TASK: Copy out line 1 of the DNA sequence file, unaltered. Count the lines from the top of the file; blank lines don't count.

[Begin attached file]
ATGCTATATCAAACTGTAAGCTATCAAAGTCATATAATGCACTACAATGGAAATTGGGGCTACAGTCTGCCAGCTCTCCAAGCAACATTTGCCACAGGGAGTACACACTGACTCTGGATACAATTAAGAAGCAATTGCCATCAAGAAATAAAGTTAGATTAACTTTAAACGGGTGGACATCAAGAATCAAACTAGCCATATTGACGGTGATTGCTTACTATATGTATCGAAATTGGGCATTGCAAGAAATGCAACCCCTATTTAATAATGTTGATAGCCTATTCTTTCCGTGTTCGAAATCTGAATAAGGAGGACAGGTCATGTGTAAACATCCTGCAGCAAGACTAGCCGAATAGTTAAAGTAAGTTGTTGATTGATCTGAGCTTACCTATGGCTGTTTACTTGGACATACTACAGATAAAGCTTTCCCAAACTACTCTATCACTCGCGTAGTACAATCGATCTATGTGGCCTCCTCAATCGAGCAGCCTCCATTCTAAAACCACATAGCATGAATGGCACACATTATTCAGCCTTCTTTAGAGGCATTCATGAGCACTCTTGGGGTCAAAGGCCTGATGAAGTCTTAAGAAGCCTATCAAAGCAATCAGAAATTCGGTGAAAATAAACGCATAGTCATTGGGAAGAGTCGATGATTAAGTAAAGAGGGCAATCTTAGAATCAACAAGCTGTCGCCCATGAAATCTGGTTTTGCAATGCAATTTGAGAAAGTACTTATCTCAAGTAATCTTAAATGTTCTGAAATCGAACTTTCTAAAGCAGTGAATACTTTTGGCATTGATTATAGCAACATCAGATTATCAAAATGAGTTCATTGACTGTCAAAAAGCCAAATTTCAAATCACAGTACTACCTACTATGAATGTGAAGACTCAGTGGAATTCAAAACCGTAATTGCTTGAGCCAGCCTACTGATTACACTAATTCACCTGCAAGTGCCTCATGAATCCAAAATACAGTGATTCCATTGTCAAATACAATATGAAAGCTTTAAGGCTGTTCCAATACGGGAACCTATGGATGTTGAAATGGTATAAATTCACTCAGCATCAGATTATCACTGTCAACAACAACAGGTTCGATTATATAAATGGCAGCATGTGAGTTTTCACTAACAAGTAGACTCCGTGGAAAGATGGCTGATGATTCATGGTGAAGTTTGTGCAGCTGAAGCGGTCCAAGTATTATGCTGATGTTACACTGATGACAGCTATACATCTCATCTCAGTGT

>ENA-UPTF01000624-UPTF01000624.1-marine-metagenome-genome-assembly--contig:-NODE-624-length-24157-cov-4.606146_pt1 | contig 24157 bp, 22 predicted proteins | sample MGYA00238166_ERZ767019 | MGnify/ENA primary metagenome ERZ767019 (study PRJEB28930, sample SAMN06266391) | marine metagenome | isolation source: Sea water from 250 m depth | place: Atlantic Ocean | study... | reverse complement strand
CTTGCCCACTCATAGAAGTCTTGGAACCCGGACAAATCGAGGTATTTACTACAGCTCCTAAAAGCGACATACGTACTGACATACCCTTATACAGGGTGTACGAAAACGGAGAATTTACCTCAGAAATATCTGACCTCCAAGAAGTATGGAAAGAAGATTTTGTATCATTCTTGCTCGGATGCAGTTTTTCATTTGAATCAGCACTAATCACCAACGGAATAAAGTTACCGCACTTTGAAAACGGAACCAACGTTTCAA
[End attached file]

ATGCTATATCAAACTGTAAGCTATCAAAGTCATATAATGCACTACAATGGAAATTGGGGCTACAGTCTGCCAGCTCTCCAAGCAACATTTGCCACAGGGAGTACACACTGACTCTGGATACAATTAAGAAGCAATTGCCATCAAGAAATAAAGTTAGATTAACTTTAAACGGGTGGACATCAAGAATCAAACTAGCCATATTGACGGTGATTGCTTACTATATGTATCGAAATTGGGCATTGCAAGAAATGCAACCCCTATTTAATAATGTTGATAGCCTATTCTTTCCGTGTTCGAAATCTGAATAAGGAGGACAGGTCATGTGTAAACATCCTGCAGCAAGACTAGCCGAATAGTTAAAGTAAGTTGTTGATTGATCTGAGCTTACCTATGGCTGTTTACTTGGACATACTACAGATAAAGCTTTCCCAAACTACTCTATCACTCGCGTAGTACAATCGATCTATGTGGCCTCCTCAATCGAGCAGCCTCCATTCTAAAACCACATAGCATGAATGGCACACATTATTCAGCCTTCTTTAGAGGCATTCATGAGCACTCTTGGGGTCAAAGGCCTGATGAAGTCTTAAGAAGCCTATCAAAGCAATCAGAAATTCGGTGAAAATAAACGCATAGTCATTGGGAAGAGTCGATGATTAAGTAAAGAGGGCAATCTTAGAATCAACAAGCTGTCGCCCATGAAATCTGGTTTTGCAATGCAATTTGAGAAAGTACTTATCTCAAGTAATCTTAAATGTTCTGAAATCGAACTTTCTAAAGCAGTGAATACTTTTGGCATTGATTATAGCAACATCAGATTATCAAAATGAGTTCATTGACTGTCAAAAAGCCAAATTTCAAATCACAGTACTACCTACTATGAATGTGAAGACTCAGTGGAATTCAAAACCGTAATTGCTTGAGCCAGCCTACTGATTACACTAATTCACCTGCAAGTGCCTCATGAATCCAAAATACAGTGATTCCATTGTCAAATACAATATGAAAGCTTTAAGGCTGTTCCAATACGGGAACCTATGGATGTTGAAATGGTATAAATTCACTCAGCATCAGATTATCACTGTCAACAACAACAGGTTCGATTATATAAATGGCAGCATGTGAGTTTTCACTAACAAGTAGACTCCGTGGAAAGATGGCTGATGATTCATGGTGAAGTTTGTGCAGCTGAAGCGGTCCAAGTATTATGCTGATGTTACACTGATGACAGCTATACATCTCATCTCAGTGT